Ethics Opinion 778

By Committee on Professional Ethics

NEW YORK STATE BAR ASSOCIATION

Committee on Professional Ethics

Opinion #778 – 08/30/2004

Topic:     Conflicts of interest; representing multiple defendants.

Overrules (in part):N.Y. State 555 (1984)

Digest:    Lawyer engaged by insurance company may not represent two defendants, one of whom has a potential indemnification claim against the other, unless a disinterested lawyer would believe the lawyer can competently represent the interests of each, the one defendant waives the right to assert indemnification as cross-claim, and both defendants otherwise consent after full disclosure.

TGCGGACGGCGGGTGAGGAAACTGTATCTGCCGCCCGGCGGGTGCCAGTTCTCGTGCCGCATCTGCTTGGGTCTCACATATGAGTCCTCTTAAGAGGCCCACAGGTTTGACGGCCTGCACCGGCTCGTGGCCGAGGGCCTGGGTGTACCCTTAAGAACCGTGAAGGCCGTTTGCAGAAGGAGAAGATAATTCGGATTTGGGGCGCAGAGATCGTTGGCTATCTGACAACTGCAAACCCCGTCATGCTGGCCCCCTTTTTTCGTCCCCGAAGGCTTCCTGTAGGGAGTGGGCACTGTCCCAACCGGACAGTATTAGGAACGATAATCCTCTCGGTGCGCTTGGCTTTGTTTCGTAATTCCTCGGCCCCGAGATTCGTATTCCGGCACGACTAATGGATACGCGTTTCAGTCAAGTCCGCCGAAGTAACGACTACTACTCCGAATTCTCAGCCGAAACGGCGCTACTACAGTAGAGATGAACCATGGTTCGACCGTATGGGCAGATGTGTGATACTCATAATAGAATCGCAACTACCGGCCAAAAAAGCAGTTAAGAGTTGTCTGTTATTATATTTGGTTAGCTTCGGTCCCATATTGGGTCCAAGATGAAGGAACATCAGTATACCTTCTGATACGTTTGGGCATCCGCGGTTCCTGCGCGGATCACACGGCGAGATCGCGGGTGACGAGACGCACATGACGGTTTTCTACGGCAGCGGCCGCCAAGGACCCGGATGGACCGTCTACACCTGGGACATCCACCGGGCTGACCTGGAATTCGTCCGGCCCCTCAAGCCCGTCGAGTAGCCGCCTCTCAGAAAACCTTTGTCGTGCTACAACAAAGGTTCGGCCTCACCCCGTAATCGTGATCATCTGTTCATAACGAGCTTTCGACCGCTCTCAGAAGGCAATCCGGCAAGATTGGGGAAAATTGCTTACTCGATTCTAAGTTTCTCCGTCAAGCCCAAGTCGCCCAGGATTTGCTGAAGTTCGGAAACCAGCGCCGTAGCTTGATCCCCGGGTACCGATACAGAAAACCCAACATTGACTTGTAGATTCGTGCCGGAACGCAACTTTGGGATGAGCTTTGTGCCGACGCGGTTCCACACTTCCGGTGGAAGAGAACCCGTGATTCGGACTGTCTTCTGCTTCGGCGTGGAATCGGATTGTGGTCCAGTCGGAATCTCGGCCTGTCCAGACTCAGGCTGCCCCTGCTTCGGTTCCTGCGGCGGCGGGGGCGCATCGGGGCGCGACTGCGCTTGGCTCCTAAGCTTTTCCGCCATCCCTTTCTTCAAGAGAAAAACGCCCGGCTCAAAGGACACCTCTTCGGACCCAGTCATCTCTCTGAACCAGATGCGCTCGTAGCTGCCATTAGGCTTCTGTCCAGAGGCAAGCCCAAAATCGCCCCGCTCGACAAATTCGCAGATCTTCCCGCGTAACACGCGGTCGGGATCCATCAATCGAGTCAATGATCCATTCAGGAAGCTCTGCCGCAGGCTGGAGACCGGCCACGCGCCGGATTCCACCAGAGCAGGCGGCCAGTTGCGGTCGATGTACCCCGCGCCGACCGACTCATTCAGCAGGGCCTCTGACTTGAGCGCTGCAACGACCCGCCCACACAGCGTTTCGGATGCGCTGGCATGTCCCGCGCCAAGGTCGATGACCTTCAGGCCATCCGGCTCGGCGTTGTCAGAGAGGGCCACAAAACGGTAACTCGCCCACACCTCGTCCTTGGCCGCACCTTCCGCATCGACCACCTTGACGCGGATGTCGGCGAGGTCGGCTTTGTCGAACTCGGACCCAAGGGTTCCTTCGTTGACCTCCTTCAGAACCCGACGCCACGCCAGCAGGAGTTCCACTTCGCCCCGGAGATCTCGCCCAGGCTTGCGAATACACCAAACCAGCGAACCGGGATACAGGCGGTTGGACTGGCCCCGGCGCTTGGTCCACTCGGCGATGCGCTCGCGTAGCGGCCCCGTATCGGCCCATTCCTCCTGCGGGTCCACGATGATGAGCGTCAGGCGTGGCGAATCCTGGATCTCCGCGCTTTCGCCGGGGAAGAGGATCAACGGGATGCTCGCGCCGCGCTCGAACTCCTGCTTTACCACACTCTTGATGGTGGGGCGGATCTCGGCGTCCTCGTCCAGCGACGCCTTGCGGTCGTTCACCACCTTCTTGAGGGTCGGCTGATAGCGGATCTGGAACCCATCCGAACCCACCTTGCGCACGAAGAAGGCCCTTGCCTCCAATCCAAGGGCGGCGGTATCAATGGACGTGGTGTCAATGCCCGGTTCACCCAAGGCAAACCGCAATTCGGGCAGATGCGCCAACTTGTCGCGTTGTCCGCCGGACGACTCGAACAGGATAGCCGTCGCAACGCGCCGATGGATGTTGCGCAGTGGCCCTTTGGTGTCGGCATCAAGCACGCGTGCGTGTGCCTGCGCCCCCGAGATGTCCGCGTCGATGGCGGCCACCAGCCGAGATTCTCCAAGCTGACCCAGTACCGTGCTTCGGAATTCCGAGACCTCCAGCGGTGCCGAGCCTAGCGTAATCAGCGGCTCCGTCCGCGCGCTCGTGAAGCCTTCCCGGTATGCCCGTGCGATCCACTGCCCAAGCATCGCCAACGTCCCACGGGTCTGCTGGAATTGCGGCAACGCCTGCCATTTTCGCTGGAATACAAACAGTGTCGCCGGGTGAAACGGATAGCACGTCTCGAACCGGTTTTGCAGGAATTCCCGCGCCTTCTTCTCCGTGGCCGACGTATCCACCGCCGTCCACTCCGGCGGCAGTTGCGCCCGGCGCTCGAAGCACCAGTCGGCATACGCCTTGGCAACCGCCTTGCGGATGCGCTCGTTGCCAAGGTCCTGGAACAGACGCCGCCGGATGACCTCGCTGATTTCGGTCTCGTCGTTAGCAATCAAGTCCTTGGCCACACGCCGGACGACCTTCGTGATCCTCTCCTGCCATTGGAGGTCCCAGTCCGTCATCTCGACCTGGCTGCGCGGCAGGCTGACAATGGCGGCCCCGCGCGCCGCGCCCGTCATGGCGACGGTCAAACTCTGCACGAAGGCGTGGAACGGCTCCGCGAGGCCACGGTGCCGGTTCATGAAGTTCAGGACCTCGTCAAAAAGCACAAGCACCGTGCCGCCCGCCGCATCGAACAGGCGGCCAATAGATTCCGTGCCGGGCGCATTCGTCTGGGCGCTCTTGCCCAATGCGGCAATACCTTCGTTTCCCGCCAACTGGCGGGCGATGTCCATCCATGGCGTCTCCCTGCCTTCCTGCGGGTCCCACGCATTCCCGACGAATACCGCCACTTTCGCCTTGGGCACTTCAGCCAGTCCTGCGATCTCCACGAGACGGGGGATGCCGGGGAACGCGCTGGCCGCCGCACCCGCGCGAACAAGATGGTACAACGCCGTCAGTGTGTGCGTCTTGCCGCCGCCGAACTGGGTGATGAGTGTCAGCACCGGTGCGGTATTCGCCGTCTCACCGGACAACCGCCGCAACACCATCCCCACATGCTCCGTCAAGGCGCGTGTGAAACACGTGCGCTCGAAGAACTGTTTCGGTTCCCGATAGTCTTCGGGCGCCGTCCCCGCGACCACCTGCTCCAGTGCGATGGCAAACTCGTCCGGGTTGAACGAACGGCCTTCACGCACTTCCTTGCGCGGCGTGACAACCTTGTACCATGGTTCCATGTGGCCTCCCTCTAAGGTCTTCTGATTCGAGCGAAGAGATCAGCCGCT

Code:     DR 5-105(A), (B), (C); DR 5-108 (A); EC 5-15, 5-16, 5-17

QUESTION 

             May a lawyer engaged by an insurance carrier represent two co-defendants who are named insureds when the amount of the plaintiff’s claim exceeds the policy limits and one co-defendant has an indemnification claim against the other?

OPINION